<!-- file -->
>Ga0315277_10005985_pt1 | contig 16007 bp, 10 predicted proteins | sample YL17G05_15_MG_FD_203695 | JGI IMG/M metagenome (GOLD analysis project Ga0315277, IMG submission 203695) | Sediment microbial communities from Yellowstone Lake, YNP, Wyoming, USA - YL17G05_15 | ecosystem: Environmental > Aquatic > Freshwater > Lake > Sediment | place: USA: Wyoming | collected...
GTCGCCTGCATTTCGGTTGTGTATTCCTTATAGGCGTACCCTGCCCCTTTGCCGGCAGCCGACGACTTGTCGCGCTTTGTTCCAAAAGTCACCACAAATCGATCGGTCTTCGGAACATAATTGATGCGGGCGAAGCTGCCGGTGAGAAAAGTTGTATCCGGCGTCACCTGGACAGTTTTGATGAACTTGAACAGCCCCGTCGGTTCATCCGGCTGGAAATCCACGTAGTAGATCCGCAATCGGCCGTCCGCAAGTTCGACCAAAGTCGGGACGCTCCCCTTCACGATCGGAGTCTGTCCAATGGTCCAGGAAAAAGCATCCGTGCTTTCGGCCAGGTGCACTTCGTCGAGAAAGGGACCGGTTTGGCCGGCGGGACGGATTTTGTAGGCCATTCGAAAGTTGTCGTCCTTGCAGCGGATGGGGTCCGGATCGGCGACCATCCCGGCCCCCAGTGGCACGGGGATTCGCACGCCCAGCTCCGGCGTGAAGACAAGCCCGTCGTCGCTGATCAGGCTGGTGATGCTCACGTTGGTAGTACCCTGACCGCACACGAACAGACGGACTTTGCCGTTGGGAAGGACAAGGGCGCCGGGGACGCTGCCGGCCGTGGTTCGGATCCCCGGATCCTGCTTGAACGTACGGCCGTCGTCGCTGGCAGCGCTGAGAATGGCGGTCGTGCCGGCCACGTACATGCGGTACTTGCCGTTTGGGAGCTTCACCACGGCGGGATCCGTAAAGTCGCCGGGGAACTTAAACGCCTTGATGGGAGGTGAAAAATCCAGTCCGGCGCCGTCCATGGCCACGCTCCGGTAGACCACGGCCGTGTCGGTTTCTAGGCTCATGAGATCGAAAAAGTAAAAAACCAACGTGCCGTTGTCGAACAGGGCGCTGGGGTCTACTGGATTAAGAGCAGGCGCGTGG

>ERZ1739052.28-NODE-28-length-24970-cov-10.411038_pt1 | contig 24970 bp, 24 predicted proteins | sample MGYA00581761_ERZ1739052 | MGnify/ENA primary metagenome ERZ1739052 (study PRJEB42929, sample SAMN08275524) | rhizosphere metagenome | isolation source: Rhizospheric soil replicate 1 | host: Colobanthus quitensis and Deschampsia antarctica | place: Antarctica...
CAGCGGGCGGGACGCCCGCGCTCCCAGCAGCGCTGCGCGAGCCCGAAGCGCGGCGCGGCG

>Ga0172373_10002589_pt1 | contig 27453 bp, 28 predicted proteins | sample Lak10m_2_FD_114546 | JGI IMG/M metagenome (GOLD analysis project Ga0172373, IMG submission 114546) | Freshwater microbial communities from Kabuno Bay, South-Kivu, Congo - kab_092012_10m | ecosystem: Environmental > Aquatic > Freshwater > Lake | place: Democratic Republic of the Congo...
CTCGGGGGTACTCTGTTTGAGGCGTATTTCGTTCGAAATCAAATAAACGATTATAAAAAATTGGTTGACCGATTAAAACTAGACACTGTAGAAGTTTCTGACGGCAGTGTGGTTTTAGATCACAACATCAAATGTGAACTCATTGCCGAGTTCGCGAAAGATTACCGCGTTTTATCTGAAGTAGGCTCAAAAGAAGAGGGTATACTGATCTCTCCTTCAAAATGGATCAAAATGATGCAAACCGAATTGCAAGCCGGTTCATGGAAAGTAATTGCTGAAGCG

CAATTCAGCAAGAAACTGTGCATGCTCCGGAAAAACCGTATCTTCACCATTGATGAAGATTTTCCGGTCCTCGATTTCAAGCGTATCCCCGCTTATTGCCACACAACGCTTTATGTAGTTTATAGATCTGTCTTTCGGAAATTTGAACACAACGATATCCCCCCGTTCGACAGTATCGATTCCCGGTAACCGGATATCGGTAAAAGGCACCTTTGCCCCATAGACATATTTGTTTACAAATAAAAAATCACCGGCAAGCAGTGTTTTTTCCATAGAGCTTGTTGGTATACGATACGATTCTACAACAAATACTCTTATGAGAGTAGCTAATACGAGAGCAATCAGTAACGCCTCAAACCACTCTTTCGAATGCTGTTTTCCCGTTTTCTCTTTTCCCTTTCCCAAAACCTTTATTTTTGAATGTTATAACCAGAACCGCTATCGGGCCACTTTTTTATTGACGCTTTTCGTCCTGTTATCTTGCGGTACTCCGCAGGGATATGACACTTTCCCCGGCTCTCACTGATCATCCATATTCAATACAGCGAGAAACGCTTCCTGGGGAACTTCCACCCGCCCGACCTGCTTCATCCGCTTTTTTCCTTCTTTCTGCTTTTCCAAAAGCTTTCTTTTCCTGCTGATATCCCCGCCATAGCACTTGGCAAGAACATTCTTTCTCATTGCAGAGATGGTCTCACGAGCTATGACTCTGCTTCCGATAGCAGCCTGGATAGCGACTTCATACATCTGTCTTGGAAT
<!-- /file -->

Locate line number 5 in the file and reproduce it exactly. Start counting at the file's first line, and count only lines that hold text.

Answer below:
>Ga0172373_10002589_pt1 | contig 27453 bp, 28 predicted proteins | sample Lak10m_2_FD_114546 | JGI IMG/M metagenome (GOLD analysis project Ga0172373, IMG submission 114546) | Freshwater microbial communities from Kabuno Bay, South-Kivu, Congo - kab_092012_10m | ecosystem: Environmental > Aquatic > Freshwater > Lake | place: Democratic Republic of the Congo...